There are a great many regulations, as well as interpretations of cases from the Supreme Court and Federal Circuit, that directly and unambiguously inhibit the issuance of patents, or make them quite easy to challenge (or harass). The very existence of the Patent Trial and Appeal Board (PTAB) is for the express purpose of providing a forum to kill patents. Of course, the PTAB itself is a legislative creation, but the decidedly anti-patent manner in which the proceedings are conducted could be changed with Executive action. Furthermore, since the PTAB judges are not independent (i.e., they report to the Director of the USPTO) philosophical and ideological change could be made with relative ease if there is the political will to see it through.

Indeed, President Trump would do great good if he took a page from President Reagan’s book when he fired the air traffic controllers on strike. Why shouldn’t President Trump fire all those patent examiners who have for years not issued a patent? Perhaps they are not “technically” on strike, but they are obviously engaged in some kind of game playing or work slow down akin to a strike, and they continue to get paid, receive bonuses and benefits and they haven’t seen a patent application in years and years worth issuing? Not even in Art Units thoroughly and completely dominated by the likes of Google, Microsoft, Apple and other tech giants? Who is fooling who?

President Trump may very well be politically naive, but this can be done. But will this anonymous Regulatory Reform Task Force actually make suggestions calculated to lead to economic growth for the United States? Will the Patent Office have the political will to actually follow through with both the spirit and intent of the Executive Order? Time will tell.

COMING SOON… Identification of specific regulations the USPTO should eliminate. 

The Author

Gene Quinn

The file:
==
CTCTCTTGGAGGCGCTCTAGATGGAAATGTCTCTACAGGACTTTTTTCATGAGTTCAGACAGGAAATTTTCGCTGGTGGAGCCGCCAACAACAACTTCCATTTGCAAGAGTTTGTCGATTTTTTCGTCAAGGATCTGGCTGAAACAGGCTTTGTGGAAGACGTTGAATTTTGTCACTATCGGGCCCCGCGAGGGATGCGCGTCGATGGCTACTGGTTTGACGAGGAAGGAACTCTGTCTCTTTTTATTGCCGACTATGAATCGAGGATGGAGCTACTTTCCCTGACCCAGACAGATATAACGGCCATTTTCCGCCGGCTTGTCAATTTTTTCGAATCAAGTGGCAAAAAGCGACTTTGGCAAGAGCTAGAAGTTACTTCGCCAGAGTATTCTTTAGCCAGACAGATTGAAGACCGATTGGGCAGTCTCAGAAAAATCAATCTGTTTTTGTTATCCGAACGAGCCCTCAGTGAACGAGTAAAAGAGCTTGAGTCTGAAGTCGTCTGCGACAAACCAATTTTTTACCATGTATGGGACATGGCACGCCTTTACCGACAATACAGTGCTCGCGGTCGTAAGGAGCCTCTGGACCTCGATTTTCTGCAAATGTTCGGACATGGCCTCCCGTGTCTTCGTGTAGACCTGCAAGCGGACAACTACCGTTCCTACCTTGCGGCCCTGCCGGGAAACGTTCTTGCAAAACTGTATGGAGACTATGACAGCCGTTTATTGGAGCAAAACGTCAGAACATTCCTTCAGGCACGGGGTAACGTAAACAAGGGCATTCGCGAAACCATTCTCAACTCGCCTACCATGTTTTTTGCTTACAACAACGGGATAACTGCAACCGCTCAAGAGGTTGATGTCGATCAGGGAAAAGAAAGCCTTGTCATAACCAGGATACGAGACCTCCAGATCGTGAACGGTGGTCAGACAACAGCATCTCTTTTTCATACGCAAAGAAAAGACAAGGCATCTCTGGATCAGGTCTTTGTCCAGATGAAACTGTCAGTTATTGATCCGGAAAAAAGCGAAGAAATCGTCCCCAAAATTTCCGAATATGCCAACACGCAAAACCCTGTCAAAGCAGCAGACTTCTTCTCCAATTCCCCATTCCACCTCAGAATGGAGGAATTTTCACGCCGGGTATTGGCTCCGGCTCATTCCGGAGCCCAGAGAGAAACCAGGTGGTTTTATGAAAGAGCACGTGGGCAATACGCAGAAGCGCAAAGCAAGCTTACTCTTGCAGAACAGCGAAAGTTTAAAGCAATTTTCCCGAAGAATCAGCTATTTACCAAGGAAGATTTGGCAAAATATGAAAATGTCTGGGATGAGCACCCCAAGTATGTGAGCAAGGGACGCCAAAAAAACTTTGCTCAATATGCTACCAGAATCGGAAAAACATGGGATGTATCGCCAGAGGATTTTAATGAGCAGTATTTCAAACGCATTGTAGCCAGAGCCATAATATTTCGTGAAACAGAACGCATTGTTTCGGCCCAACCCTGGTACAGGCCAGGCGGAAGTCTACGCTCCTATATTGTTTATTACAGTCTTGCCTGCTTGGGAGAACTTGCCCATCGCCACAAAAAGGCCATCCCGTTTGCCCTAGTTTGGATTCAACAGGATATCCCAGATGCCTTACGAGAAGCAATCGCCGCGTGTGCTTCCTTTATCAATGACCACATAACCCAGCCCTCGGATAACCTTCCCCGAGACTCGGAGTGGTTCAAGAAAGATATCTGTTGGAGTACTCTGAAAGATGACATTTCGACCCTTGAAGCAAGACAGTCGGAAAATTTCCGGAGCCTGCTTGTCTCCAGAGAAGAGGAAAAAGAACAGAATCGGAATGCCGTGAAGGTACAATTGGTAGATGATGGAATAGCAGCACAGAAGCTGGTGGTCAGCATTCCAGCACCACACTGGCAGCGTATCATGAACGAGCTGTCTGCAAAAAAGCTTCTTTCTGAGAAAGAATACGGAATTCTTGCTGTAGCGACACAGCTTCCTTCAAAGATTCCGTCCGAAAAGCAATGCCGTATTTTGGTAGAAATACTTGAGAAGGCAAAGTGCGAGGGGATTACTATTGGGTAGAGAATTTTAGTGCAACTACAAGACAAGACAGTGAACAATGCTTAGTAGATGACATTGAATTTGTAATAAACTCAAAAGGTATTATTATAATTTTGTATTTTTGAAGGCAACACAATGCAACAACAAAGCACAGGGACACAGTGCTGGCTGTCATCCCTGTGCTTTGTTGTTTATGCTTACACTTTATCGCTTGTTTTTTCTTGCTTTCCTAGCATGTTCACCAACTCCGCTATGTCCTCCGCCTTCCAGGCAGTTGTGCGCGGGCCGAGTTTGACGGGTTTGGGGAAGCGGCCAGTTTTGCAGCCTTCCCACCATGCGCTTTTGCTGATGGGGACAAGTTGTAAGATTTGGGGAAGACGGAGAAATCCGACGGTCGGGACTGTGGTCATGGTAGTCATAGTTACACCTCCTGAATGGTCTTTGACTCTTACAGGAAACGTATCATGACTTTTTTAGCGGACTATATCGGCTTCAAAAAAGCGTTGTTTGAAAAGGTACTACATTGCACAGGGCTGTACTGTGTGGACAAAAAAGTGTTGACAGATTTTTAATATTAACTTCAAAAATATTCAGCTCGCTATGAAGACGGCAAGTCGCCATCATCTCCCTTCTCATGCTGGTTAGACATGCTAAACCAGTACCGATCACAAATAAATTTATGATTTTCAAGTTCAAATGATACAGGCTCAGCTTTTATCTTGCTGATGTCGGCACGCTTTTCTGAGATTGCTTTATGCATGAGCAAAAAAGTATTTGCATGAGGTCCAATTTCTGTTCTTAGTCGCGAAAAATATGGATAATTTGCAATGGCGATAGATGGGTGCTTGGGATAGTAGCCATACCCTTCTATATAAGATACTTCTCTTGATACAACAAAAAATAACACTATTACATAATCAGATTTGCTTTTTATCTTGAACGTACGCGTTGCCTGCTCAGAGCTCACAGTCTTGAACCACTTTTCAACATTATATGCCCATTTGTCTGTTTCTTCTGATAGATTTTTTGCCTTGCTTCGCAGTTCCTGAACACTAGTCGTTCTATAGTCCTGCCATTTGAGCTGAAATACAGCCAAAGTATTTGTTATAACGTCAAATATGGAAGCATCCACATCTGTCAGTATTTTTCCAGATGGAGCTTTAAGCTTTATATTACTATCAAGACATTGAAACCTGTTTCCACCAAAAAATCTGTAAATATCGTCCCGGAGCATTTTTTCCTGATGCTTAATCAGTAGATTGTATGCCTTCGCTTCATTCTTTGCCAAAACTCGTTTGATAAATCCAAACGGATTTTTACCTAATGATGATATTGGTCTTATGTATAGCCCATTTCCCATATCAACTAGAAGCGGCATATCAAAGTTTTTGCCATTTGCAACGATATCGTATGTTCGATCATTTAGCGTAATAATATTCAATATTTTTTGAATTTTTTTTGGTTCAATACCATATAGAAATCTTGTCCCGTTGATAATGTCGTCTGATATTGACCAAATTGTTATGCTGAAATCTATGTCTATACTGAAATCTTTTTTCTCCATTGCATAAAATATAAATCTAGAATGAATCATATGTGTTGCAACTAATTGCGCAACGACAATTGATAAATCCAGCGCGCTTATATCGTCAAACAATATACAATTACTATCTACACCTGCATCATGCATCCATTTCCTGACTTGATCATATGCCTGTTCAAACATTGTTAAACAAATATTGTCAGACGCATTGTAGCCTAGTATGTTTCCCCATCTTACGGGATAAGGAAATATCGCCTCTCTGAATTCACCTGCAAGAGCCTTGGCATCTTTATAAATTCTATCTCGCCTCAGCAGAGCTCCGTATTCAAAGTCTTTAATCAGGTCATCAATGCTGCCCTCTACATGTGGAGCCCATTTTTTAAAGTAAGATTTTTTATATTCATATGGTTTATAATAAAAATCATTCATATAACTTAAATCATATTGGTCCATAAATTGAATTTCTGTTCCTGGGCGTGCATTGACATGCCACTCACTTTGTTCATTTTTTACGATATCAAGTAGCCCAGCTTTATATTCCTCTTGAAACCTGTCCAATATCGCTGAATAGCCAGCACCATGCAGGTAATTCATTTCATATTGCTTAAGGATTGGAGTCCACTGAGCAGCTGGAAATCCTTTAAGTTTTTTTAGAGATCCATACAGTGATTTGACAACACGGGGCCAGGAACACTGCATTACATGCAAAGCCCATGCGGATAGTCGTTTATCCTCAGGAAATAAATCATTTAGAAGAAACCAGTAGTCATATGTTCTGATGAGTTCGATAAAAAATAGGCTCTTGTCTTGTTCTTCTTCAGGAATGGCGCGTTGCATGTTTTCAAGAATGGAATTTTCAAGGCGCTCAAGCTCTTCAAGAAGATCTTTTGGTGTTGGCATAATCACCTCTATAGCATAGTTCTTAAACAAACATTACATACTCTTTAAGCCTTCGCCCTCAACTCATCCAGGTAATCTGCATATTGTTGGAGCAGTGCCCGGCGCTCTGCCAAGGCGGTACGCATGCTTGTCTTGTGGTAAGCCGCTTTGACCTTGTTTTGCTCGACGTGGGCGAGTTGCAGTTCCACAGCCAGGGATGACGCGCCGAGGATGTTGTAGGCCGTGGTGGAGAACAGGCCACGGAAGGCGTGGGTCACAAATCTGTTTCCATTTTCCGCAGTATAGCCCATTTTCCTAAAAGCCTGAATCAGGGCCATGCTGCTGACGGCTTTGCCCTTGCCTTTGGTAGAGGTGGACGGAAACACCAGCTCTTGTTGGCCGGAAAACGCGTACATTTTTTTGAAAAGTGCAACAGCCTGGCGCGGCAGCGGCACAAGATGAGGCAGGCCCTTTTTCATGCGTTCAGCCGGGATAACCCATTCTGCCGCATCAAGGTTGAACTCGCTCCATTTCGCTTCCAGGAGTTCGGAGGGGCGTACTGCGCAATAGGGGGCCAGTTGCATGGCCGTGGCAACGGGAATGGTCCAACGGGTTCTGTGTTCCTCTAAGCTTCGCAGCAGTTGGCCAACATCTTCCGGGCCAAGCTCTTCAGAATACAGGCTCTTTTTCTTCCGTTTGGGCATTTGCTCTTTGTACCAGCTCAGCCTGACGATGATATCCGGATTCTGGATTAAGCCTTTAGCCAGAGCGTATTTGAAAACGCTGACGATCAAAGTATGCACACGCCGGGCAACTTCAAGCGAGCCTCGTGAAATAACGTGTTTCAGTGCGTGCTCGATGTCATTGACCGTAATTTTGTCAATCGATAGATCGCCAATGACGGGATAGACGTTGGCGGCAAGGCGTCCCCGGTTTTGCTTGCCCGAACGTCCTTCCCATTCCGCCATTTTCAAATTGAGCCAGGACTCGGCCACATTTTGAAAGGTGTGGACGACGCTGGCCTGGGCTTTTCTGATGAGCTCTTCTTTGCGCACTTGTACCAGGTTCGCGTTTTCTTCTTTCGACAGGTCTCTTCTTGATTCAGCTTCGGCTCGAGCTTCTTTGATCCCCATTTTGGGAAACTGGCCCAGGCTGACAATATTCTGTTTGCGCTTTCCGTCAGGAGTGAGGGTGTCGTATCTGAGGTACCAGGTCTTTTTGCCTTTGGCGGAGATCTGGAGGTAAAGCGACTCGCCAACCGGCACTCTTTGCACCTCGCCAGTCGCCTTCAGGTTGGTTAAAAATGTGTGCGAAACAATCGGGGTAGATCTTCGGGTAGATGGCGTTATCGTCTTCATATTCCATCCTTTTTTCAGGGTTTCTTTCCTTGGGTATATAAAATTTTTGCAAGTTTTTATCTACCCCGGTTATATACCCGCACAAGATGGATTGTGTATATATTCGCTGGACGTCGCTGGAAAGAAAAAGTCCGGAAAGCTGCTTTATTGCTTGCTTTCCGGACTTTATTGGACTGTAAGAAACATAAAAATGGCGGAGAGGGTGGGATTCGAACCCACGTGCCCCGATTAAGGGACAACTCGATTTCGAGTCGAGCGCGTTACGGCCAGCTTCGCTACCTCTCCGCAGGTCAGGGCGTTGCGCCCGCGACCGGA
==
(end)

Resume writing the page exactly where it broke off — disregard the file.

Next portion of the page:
Gene Quinn is a Patent Attorney and Editor and founder of IPWatchdog.com. Gene is also a principal lecturer in the PLI Patent Bar Review Course and an attorney with Widerman Malek. Gene’s specialty is in the area of strategic patent consulting, patent application drafting and patent prosecution. He consults with attorneys facing peculiar procedural issues at the Patent Office, advises investors and executives on patent law changes and pending litigation matters, and works with start-up businesses throughout the United States and around the world, primarily dealing with software and computer related innovations. is admitted to practice law in New Hampshire, is a Registered Patent Attorney and is also admitted to practice before the United States Court of Appeals for the Federal Circuit. CLICK HERE to send Gene a message.

Warning & Disclaimer: The pages, articles and comments on IPWatchdog.com do not constitute legal advice, nor do they create any attorney-client relationship. The articles published express the personal opinion and views of the author and should not be attributed to the author’s employer, clients or the sponsors of IPWatchdog.com. Read more.

Discuss this

There are currently 27 Comments comments.

  1. Scott McQuarrie March 29, 2017 1:08 pm

    Excellent article, Gene. Hopefully readers will forward it to the WH and their elected representatives. Don’t let up; keep ’em coming.

  2. Patent Investor March 29, 2017 2:00 pm

    Which leads into my first question, 1) without knowing the composition of the panel, how can we assert any influence/pressure to make our voices heard in this matter, and 2) With many properly issued and investable patents having already been put in the grave (beyond SCOTUS review time line), but others only awaiting the doctor (CAFC appeal pending), can the director (either by change of heart or change of marching orders), by executive action effect PTAB results already past PTB board decisions?

  3. Anon March 29, 2017 4:04 pm

    It is not the regulations (per se) that is the largest source of the problem.

    That largest source would be the Supreme Court.

    There is an answer to that…

  4. Curious March 29, 2017 5:03 pm

    That largest source would be the Supreme Court.
    Fixed it for you.

  5. Night Writer March 29, 2017 5:56 pm

    Or, Trump could do what all the other presidents have done since Bush and that is take the Google bucks and live the high life as Rome burns.

    Good article in Fortune about companies like Apple and Google wanting to set up a 1,000 year rein.

  6. Anon March 29, 2017 6:04 pm

    “Technically” on strike: FOAM with no cited prior art (and hence no art rejections) are emanating from the USPTO. “Examination” solely under 35 USC 101 is the new staple (esp. when count Monday is quickly approaching).

  7. Anon March 29, 2017 6:32 pm

    Brother Anon,

    You might want to try calling and reminding the examiner that a full examination on the merits is required (examiners do not have leave to not do “piecemeal” examination).